Vacant, Dept. Chair (252 Life Sc. Bldg. 83844-3051; phone 208/885-6280; www.sci.uidaho.edu/biosci). Faculty: Onesmo B. Balemba, John A. Byers, Joseph G. Cloud, Douglas G. Cole, Larry J. Forney, Elizabeth (Lee) Fortunato, James A. Foster, Peter G. Fuerst, Luke J. Harmon, Patricia L. Hartzell, Paul A. Hohenlohe, Jill L. Johnson, Craig P. McGowan, Tanya A. Miura, James J. Nagler, Scott L. Nuismer, Barrie D. Robison, Deborah L. Stenkamp, John M. (Jack) Sullivan, Eva M. Top, Holly A. Wichman. Research Faculty: Celeste J. Brown, Craig Miller, Xia Zhou. Lecturers and lab instructors: Candi Heimgartner, Lisa Harmon, Bruce K. Mobarry, Tim Steffens. Coordinator of advising: Pat McCarroll. Adjunct Faculty: James R. Blackman, James J. Bull, Henry A. Charlier, Jennifer R. Chase, Michael W. Doebeli, Sara J. Heggland, Patricia Heglund, Cheryl L. Jorcyk, Kathy R. Magnusson, Nils O. Pellmyr, Andrew Pierce, Erica B. Rosenblum, R. Francis Rosenzweig, Irvin R. Schultz, Ronald W. Strohmeyer, William P. Young. Affiliate Faculty: Timothy J. Teyler.
The biological sciences deal with the basic biological principles of all living things. Courses in the Department of Biological Sciences reflect the increased awareness that subdisciplines within biology are merging into a broad principles-based discipline that recognizes the similarities among living organisms. Students will be presented with approaches that are based on unifying biological principles. This will provide them with information that can then be applied to a vast array of novel situations.
The B.A. and B.S. degrees in Biology offered by the department reflect this integrated view of biology. The Biology Core curriculum involves exposure to concepts fundamental to all living things at several levels of organization. Upper division electives allow students to emphasize natural history, anatomy/physiology, molecular/cellular/developmental biology, or quantitative/integrative biology.
The Department of Biological Sciences also offers B.S. degrees in Microbiology, Molecular Biology and Biotechnology, and Biochemistry. Students may choose to emphasize general microbiology, molecular biology and biotechnology or biochemistry by appropriate course choices. In addition, the department offers a B.S. degree in Medical Technology for students who have earned the B.S. in Microbiology at UI and have completed medical technology training in an accredited hospital school. In each case, the curriculum emphasizes the need for a broad cultural base and specific training in biology, chemistry, mathematics, and physics, in addition to courses in the specialty area.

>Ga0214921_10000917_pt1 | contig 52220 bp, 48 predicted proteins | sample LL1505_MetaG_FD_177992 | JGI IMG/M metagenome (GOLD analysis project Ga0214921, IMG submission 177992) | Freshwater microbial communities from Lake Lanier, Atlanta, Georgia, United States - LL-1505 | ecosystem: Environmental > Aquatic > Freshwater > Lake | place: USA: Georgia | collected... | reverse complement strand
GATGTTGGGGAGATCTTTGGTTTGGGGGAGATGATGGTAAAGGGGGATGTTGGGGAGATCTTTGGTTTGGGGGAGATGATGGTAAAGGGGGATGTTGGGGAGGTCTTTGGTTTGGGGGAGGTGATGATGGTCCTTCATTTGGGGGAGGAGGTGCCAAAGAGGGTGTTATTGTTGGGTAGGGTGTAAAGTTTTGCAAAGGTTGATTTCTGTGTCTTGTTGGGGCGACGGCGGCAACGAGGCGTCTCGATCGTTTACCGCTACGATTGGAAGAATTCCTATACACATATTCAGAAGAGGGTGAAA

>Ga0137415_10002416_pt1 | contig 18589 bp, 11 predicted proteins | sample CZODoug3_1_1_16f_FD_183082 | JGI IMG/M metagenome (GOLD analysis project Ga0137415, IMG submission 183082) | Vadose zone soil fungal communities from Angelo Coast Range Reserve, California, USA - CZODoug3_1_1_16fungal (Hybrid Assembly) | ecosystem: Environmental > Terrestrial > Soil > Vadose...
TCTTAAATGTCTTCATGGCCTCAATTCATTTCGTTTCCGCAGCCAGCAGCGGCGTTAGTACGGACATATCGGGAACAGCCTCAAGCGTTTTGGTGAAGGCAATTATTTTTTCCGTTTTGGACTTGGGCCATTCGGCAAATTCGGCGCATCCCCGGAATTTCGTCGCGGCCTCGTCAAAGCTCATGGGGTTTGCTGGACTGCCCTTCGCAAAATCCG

Courses offered by the Biological Sciences Department are available to students majoring in other disciplines, who wish to increase their knowledge of science, or who wish to obtain an academic minor. The department offers both Ph.D. and M.S. degrees in biology and in microbiology, molecular biology and biochemistry (MMBB).
Well-equipped laboratories are available and advanced students are encouraged to undertake research projects with the faculty. Graduates from the department enter a variety of fields and many continue their education. Recent graduates have entered allied and public health professions, primary and secondary teaching, agribusiness, medical school, veterinary school, graduate school, law school, state and national agencies that deal with biology (e.g., forestry and fish and game departments, EPA), as well as a variety of environmental consulting agencies and biotechnology companies.